In order to really make the most of your crypto, you need to make sure that you are trading it in the right way. The easiest way to do this is to use an approved app which does the actual trading for you, as this way you can be sure that you are going to be able to get it right. Or you can do the research, and make those decisions yourself – which can be less safe, but is much more satisfying when you get it right.

A discussion on the dangers of cell phones, social media, and technology with Dr. Ralph G. Perrino

Two of the focuses of my blog are Science and Technology. Up to this point I’ve discussed technology from the aspects of careers and investing. In this post I’m taking a different approach and will discuss its potential dangers in our world which is becoming steadily more digital and technology dependent – a topic I’ve heard periodically discussed in numerous circles over the years.

Joining me in this discussion is mentor, veteran educator and fellow writer, Dr. Ralph G. Perrino. Dr. Perrino has his own blog, “Dr. Perrino’s Blog”. He has authored numerous articles, essays and books and both founded and directed the Northern Virginia Tutoring Service, which is how we first met. He was further responsible for my becoming a member of the board of directors for the Friends of the David M. Brown Arlington Planetarium.

Here on my blog I crafted a post titled Are we losing our Soft Skills due to Technology? On his blog, Dr. Perrino recently crafted two posts titled, I thought I had seen it all…until today, and Are we creating a digital dust bowl?, among other blog posts. The following is our recent discussion regarding the dangers facing our steadily increasing technology-dependent society and world.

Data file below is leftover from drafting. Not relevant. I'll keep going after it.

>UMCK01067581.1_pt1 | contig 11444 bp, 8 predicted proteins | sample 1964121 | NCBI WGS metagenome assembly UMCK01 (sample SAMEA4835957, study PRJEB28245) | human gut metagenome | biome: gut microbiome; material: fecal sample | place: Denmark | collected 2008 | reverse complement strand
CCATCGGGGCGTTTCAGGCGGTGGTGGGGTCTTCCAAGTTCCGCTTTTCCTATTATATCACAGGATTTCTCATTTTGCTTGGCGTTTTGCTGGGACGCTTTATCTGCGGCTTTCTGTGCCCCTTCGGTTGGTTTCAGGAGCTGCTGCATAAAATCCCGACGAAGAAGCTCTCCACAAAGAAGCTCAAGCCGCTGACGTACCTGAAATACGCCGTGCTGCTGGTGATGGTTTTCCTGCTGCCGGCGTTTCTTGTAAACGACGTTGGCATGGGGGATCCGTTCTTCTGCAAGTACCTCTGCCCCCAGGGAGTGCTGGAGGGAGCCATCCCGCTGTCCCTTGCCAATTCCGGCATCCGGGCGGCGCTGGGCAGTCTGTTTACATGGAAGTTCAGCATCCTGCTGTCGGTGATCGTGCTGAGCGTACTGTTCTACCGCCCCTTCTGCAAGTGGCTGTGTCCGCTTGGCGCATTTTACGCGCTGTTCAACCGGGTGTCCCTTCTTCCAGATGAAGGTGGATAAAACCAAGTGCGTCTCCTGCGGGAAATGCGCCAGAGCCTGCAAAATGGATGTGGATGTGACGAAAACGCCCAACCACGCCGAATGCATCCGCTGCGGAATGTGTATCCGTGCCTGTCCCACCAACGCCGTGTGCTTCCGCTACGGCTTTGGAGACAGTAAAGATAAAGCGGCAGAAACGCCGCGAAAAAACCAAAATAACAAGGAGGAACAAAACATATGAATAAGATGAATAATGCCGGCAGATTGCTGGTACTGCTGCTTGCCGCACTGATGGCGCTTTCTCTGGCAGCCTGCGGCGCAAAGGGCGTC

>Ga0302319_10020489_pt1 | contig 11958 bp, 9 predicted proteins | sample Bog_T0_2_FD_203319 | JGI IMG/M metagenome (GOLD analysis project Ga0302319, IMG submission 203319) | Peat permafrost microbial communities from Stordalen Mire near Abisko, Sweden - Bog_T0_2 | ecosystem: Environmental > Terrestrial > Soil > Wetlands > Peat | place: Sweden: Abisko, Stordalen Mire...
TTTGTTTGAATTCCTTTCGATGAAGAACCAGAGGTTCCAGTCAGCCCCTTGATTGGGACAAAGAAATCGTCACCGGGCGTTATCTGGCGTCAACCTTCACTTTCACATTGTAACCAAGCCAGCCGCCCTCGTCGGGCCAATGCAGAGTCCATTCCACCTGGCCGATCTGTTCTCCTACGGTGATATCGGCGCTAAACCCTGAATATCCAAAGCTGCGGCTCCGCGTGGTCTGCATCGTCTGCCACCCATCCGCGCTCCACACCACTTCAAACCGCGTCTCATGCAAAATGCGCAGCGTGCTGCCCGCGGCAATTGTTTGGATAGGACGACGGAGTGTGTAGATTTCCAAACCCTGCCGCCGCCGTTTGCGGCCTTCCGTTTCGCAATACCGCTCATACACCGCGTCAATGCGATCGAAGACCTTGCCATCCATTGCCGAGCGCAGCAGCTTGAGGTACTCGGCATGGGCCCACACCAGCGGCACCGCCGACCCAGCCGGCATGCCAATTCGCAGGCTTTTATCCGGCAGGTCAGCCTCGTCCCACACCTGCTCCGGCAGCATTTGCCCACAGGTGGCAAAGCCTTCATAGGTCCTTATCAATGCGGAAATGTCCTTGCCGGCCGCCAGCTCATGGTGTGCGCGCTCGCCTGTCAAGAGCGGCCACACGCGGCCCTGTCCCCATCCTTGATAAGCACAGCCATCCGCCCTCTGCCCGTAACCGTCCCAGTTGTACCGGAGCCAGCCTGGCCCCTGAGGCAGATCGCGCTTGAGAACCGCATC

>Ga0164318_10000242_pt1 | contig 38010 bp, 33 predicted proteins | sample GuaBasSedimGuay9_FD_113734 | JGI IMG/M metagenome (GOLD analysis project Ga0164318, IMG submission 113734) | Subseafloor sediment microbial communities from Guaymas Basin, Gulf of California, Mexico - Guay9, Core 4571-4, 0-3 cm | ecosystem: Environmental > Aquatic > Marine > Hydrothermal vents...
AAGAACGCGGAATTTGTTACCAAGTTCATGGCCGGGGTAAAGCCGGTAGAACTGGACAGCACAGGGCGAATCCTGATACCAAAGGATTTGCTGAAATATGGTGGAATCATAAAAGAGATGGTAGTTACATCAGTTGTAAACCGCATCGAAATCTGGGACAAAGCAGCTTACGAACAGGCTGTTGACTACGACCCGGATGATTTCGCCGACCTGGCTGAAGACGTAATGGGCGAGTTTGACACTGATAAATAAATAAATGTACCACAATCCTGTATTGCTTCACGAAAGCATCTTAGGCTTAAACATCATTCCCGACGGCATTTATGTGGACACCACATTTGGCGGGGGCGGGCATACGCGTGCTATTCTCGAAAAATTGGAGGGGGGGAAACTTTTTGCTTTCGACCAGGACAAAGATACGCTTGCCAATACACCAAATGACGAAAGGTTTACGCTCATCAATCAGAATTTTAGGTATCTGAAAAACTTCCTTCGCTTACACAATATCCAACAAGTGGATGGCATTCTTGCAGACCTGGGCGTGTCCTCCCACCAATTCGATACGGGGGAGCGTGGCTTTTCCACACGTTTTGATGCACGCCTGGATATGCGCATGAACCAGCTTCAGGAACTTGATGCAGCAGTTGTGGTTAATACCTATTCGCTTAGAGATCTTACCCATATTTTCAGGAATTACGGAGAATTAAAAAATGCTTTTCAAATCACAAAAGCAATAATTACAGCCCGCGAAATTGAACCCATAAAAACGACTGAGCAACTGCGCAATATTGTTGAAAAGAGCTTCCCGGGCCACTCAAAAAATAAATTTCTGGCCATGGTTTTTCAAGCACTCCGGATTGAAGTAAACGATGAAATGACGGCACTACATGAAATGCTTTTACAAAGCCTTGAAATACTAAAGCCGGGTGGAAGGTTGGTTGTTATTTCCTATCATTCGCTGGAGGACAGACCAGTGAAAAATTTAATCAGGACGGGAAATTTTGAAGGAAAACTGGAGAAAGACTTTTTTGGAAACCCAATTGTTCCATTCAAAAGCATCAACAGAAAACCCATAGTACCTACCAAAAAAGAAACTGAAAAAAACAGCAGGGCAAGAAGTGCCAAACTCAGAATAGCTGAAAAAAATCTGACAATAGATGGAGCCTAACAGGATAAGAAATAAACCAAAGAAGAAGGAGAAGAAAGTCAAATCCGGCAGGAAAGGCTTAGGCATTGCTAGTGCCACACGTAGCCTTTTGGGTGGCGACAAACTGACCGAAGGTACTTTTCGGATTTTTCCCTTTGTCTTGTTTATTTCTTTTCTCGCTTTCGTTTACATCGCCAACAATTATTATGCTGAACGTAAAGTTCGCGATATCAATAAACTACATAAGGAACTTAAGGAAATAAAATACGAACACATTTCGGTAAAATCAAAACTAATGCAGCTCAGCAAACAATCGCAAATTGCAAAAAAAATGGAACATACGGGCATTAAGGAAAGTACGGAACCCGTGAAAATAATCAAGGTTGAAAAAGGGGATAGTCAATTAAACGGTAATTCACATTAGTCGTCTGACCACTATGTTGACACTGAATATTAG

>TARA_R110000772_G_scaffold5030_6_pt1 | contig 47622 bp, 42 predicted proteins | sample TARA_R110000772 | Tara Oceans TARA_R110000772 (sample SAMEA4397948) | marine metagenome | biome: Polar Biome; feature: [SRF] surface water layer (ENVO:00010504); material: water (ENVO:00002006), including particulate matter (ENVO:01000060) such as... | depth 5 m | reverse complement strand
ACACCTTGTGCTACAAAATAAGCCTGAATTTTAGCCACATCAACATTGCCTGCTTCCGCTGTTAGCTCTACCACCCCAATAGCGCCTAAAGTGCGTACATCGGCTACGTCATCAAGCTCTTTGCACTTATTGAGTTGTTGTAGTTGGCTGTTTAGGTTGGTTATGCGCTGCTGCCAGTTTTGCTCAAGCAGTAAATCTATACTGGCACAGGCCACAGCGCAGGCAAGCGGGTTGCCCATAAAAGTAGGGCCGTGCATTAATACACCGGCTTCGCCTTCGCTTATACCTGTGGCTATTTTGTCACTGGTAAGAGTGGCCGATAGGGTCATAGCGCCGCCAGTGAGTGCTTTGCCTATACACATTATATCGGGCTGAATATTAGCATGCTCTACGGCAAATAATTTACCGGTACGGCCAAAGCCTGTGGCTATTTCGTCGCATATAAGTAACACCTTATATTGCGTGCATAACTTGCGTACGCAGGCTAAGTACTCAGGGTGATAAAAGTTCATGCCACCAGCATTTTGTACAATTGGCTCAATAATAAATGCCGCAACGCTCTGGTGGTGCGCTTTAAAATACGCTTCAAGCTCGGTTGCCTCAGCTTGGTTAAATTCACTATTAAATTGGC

Anwar Dunbar: Hello, Ralph. You’re one of my mentors and I of course know a lot about you, but can you give the readers a few facts about yourself for context? For example, what is your background? Also, how did you become involved with education?

Ralph Perrino: Sure, Anwar. I studied Sociology at Catawba College in North Carolina. I then did extensive graduate study in Sociology at the University of North Carolina, where my areas of concentration were in collective behavior and social movements, and social change. I also hold a Master’s Degree in Public Administration and a Doctorate in Education from George Mason University. I have taught full-time and part-time at Northern Virginia Community College as an associate professor of sociology and political science since 1984. I also founded and served as director/owner of Northern Virginia Tutoring Service, LLC, from 1994 until 2018. The reason I became involved in education is that I have always had a passion for teaching. I find that I often teach the content area while at the same time, I offer life lessons to students who are seeking direction in their lives.

AD: One of the focuses of my blog is Technology from the perspective of encouraging awareness of STEM – for careers and for investment purposes. While we celebrate our emerging technologies, there is a downside to them as well, which we’ve both written about from different angles. What initially raised your eyebrow regarding our society-wide ‘addiction’ to our new digital toys and devices and the plethora of applications that we use on them?